Fiji rugby sevens coach Ben Ryan calls for squad to be set up as stand-alone franchise

Fiji rugby sevens coach Ben Ryan calls for squad to be set up as stand-alone franchise

Fiji rugby sevens coach Ben Ryan calls for squad to be set up as stand-alone franchise

Updated 21 December 2016, 12:10 AEDT

The coach who masterminded Olympic gold medal success for Fiji's rugby sevens squad is proposing a radical plan to take the team out Fiji Rugby Union's control.

The coach who masterminded Olympic gold medal success for Fiji's rugby sevens squad is proposing a radical plan to take the team out of Fiji Rugby Union's (FRU) control.

Former coach Ben Ryan was criticised by the FRU after he took to Twitter to ask why the current players have no contracts and are not being paid anything other than basic allowances.

The FRU suggested Ryan "needs to let go", a response he characterised as childish.

Ryan told Pacific Beat the sevens squad should be set up as separate commercial franchise, so they could take full advantage of the window of opportunity created by their success gold medal in Rio.

At the moment, Ryan said the players were not getting anything like the rewards they deserve, even though they were the most marketable team in rugby.

After a victorious home-coming with his team, Ryan's contract ended and he left Fiji soon after but he saw team members at the latest Sevens World Series in Dubai.

"From what I could see from that is the boys haven't been getting paid — they've only been getting a very small 'camp' allowance," Ryan said.

"When you look at the World Series teams that made the opening two rounds, probably only Samoa and Uganda are being paid less at the moment."

When he first arrived in Fiji to coach, Ryan worked for several months without pay until, apparently, Prime Minister Frank Bainimarama intervened. He said the parlous pay for the current sevens squad was not a shock.

"But what does alarm me is we have one of the most marketable, iconic sports teams — they won back to back World Series titles, [they're] Olympic gold medallists.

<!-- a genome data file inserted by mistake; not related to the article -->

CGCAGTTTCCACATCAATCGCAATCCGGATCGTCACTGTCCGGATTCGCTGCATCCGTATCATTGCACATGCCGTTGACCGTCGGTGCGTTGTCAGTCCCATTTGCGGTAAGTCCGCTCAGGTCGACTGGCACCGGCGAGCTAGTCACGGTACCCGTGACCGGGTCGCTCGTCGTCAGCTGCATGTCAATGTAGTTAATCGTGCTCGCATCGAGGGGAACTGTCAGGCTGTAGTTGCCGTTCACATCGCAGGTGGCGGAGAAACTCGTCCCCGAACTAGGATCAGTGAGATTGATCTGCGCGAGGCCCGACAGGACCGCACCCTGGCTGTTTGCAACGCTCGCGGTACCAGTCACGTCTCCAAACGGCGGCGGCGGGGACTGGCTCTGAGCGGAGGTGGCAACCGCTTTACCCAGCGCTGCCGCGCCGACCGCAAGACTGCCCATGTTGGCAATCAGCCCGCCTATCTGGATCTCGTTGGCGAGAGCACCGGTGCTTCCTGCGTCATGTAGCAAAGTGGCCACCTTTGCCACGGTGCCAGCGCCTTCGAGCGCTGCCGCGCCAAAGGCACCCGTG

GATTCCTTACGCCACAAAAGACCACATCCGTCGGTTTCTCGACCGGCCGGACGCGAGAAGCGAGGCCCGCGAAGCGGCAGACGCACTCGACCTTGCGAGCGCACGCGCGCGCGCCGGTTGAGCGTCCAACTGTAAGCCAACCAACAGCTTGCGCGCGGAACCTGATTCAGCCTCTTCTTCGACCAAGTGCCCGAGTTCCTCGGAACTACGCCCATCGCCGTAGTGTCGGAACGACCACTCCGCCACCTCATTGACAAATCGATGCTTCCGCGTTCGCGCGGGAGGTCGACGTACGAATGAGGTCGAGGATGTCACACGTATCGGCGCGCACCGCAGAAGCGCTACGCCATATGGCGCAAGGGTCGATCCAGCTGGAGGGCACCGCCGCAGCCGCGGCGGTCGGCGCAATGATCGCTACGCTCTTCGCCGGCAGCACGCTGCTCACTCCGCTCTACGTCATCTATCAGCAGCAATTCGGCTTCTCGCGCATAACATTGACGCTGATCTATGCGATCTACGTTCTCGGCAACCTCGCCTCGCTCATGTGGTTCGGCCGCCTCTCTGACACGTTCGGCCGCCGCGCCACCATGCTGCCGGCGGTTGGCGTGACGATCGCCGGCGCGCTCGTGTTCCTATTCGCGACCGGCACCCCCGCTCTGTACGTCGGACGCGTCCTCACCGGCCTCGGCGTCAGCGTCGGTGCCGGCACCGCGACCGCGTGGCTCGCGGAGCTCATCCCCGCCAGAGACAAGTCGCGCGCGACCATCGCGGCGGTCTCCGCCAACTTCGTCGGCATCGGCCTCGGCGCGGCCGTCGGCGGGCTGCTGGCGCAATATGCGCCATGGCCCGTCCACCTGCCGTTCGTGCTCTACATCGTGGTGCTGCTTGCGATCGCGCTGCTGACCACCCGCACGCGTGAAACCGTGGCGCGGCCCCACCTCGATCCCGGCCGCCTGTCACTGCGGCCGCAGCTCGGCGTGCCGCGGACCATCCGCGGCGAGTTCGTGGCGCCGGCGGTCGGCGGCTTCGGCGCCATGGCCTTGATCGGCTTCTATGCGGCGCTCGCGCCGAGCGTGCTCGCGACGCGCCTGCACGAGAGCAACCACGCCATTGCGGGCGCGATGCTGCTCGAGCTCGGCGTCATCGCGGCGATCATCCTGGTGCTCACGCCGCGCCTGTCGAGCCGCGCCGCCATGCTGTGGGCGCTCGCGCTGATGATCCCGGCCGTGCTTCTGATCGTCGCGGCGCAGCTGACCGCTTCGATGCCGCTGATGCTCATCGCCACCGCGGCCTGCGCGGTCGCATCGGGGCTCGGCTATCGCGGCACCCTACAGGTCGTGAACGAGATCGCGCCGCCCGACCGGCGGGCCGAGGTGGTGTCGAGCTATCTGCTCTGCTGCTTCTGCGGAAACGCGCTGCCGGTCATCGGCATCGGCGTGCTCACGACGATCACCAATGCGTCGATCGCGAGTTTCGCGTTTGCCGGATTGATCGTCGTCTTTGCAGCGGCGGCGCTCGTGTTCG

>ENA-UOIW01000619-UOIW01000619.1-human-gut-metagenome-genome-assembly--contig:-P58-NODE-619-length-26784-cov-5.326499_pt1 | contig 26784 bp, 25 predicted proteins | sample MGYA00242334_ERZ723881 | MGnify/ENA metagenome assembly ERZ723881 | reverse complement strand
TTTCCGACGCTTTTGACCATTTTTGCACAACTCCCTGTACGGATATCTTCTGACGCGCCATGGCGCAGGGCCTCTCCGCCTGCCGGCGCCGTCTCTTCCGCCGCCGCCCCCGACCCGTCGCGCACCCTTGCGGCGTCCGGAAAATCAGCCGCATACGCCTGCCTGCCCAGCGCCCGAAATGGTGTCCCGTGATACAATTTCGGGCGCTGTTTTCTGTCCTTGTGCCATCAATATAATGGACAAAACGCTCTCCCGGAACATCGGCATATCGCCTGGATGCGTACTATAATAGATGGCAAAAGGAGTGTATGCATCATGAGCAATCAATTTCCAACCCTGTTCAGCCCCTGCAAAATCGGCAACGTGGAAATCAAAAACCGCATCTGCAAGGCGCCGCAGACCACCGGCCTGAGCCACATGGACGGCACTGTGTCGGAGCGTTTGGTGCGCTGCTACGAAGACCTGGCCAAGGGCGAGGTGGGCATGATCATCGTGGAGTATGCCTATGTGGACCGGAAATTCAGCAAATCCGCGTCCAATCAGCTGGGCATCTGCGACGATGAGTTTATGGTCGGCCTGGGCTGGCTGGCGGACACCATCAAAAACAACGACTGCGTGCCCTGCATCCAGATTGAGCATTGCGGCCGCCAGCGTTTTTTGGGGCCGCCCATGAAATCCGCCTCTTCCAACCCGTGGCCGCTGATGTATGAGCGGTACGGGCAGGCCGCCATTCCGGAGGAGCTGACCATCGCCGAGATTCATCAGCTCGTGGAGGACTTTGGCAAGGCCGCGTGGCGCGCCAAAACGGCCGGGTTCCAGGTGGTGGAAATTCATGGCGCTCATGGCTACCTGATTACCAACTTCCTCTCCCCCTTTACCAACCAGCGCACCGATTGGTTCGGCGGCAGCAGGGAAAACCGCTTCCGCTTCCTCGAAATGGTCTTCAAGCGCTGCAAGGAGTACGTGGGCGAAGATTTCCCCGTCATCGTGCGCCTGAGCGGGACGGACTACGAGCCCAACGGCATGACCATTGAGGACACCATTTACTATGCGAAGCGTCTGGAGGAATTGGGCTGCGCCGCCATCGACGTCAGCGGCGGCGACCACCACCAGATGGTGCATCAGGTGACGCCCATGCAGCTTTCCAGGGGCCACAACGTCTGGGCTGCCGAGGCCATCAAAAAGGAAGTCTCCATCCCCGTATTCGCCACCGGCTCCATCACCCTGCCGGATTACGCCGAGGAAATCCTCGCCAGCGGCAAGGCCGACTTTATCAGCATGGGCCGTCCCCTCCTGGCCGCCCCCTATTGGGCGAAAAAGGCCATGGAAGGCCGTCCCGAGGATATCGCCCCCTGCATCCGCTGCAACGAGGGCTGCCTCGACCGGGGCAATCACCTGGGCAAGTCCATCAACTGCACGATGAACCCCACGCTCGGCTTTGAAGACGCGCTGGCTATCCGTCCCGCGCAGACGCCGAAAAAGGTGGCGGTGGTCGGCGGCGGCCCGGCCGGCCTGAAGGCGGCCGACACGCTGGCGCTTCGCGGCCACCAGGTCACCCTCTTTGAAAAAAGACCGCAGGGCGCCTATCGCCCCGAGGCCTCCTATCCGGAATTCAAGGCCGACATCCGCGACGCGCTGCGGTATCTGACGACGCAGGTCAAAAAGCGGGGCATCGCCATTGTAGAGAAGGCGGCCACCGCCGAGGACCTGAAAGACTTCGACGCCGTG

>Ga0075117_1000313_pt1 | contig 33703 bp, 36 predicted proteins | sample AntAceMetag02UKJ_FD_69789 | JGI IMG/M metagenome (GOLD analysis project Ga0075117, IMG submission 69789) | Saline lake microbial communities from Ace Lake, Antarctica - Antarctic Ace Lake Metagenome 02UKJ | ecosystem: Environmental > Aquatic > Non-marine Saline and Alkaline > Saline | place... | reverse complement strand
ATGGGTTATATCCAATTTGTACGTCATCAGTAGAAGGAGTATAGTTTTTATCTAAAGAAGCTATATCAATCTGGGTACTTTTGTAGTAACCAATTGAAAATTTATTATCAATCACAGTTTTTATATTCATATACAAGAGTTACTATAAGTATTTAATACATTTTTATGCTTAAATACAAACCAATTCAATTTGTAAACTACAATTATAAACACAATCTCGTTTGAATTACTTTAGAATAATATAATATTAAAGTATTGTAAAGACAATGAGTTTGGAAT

"If we can't market them properly and get their value and what they're worth so the boys and the program can get the money and resources that they need, then I think it's time for us to look at the whole system."

Ryan said despite their world class success, the team has lost sponsors — a claim the FRU denies — so it was time for the FRU to relinquish control and for the team to be commercialised.

"[This] could end up being a very good model, for not just us but for various sporting teams around the world," he said.

Ryan said he did not think Fijians would have a problem requiring the FRU to give up control.

"I think it would be an incredibly popular decision from the people of Fiji if the sevens team was moved away from the FRU," he said.

"Of course [the FRU] would have someone on the board of the new commercial franchise.

"But it would be run commercially, transparently and for the first time you would get proper funding coming in without any worries around governance, having to pay off debt from various other things.

"If the government actually pushed this, if they decided we'd be better off having an independent commercial franchise, backed by World Rugby and the government and the FRU, it would be a hugely popular decision."